erence to immediate objects. The promoters M. de Pène is still in a dangerous state, of the rival lines have been successful only in but hopes of his recovery are entertained. frustrating each other. The route by the The Mémorial d'Amiens' states that “M. Persian Gulf is recommended by being capaCourtiel and M. Hyenne, principals in the ble of speedy construction, cheap, and offertwo duels with M. de Pène, and M. Rogé, ing information,” says the Times, “from insecond to these gentlemen, all three officers termediate regions, whence, judging from the in the 9th Regiment of Chasseurs, in garrison present policy of Russia, such means are

[ocr errors]




[ocr errors]

likely henceforth to be most important.” | the same remark applies to the opposition That by the Red Sea is more under our own which “ England” has offered to the construccontrol, less liable to interruption from the tion of a canal through the Isthmus of Suez. disorder of native tribes, with their doubtful For some time we beliered that the engineerallegiance, and it coincides with our ordinary ing difficulties of this work would preclude its route to India. The objection to the Eu- execution ; but the investigations which M. phrates line is, that it is liable to be cut off, Ferdinand de Lesseps has, with so much either by the spontaneous barbarism of native ability and energy, caused to be made in the tribes, or by foreign intrigues, Russian for ex- district, go far to counteract that unfavorable ample. The grand objection to the Suez impression. His reports, and they appear in route is, that the promoters have never yet the main to be trustworthy, would prove that mustered a subscribed capital. The conduct such difficulties are not so great as many that of the late Government appeared to be dic- have been overcome for less objects. But, it tated by an à priori prejudice against the is said, England sets her face against the Suez plan, and a strange favor shown to the scheme, since it would open the route to India Euphrates route, which had a look of favor- for all the world as well as herself

. But why ing certain railway proprietors, whose prop-should not the road to India be opened to all erty in India would be rendered much more the world? England has not, since Peel's valuable by the accession of this telegraphic day, rested the maintenance of her power property, to say nothing, of a contemplated upon any kind of“ protection.” Our strength line of railway. These objections are practi- is not to be preserved if we trust to the accical. The encouragement of both routes tends dent of a natural dike, which any living engito remove the objections. Manifestly a little neer could cut through if allowed; on the favor would soon raise the capital for the Suez contrary, so long as we maintain a monopoly line, which would on the whole be that best of the route to the East, exclusively by favor guaranteed by the constant traffic which is of natural difficulties, we restrict the profits making the Red Sea an Anglo-Indian high- of our Eastern estates, and expose ourselves way. The existence of both lines also would to incursions through the ingenuity of foreign much tend to diminish any motives for the powers. Let us throw open the route, and destruction of either of them, and in the case what must be the effect ? That other counof accidents there would be no stoppage of tries will become more commercial than they communication. Thus the cost for the double are, other nations will enlarge their intercourse construction appears to be the guarantee for with the East, with each other, and with ourmaintaining either of the lines even singly. selves, and the great guarantees of peace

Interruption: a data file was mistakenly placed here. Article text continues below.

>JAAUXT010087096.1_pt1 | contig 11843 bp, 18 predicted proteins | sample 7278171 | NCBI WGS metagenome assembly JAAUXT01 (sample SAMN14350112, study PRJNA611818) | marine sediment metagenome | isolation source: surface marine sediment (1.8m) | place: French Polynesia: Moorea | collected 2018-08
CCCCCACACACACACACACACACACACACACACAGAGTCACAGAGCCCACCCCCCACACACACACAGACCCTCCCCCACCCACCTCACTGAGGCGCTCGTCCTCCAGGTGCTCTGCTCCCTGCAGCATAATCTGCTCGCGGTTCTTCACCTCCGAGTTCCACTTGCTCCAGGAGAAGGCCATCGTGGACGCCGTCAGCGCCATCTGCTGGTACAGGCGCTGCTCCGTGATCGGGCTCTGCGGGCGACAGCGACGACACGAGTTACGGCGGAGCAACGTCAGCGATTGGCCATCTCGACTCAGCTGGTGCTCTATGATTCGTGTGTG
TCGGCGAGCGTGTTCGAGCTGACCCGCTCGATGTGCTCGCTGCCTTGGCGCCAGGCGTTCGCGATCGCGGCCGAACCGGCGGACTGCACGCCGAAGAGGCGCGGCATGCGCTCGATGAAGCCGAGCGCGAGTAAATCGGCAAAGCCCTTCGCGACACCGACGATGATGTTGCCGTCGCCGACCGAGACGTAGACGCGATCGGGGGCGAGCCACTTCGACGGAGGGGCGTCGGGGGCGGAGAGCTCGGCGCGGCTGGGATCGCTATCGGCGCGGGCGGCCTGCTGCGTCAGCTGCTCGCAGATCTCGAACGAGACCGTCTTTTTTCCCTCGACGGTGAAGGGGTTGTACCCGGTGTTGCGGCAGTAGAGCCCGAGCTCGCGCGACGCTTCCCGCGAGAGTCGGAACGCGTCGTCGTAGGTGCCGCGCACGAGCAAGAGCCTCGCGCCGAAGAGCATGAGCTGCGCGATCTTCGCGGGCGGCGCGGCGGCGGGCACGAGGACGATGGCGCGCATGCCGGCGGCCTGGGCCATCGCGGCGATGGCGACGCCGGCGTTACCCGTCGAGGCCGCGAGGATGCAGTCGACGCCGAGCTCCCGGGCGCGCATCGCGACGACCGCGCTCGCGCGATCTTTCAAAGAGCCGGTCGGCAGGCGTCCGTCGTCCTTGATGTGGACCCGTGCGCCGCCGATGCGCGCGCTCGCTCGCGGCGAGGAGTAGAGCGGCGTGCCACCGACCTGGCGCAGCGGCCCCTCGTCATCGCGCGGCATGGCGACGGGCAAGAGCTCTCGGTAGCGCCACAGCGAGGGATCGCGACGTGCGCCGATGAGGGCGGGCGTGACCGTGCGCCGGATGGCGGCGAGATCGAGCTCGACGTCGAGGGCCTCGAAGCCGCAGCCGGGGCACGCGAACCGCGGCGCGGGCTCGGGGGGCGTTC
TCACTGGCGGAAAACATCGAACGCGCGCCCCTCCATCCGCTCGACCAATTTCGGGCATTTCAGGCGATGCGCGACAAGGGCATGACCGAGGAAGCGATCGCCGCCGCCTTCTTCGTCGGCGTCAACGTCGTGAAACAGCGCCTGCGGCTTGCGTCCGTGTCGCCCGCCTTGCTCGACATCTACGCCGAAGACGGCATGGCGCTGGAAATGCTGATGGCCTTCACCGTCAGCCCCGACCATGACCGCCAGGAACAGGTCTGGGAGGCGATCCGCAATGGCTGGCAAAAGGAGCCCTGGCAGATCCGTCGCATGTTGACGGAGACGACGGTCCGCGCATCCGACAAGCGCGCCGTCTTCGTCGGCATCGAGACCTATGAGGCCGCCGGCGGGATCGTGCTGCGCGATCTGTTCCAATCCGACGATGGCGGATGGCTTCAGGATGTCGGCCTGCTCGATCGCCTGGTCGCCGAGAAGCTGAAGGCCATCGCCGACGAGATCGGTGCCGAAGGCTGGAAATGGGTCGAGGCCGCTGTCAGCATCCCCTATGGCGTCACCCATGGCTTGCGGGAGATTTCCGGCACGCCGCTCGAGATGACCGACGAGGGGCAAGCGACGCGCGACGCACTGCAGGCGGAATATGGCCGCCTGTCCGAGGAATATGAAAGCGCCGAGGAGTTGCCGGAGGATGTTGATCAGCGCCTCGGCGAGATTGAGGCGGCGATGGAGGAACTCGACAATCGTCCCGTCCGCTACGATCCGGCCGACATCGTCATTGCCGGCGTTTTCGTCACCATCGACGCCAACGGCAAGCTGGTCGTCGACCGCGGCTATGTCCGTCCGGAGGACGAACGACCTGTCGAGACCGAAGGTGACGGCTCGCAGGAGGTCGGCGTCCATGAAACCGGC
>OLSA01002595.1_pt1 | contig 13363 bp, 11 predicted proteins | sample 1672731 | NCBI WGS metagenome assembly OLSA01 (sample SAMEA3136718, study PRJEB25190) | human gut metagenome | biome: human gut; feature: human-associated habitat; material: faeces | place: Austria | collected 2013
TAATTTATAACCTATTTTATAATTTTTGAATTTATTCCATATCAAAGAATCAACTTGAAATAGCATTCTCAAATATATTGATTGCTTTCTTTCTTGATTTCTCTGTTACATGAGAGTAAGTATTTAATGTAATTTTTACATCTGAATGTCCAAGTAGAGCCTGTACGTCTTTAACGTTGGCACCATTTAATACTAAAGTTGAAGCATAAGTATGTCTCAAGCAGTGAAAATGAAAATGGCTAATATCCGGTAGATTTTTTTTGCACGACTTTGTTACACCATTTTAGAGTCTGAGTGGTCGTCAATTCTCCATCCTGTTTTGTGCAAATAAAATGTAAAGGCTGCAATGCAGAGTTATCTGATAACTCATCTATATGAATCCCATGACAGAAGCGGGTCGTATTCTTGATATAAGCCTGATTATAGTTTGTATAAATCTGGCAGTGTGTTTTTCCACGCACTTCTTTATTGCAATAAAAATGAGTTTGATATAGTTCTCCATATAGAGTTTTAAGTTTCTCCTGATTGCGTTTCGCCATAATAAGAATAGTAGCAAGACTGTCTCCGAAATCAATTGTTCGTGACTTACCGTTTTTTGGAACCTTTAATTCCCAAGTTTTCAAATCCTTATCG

Indeed we say there must, for efficiency of must be multiplied on all hands. Are we communication, be a great surplus expendi- afraid of competition in this race? Is it not, ture: while the telegraph is in operation it on the contrary, a race in which every runner will be absolutely essential, for some time to wins his prize, exactly proportionate to the come, to maintain, perhaps to increase, cer- prizes of the rest ? Let us inveigle all the tainly to accelerate, the communication by the nations of Europe and of America to approach ordinary means. Nothing could be more con- | us in the amplest commerce that can be de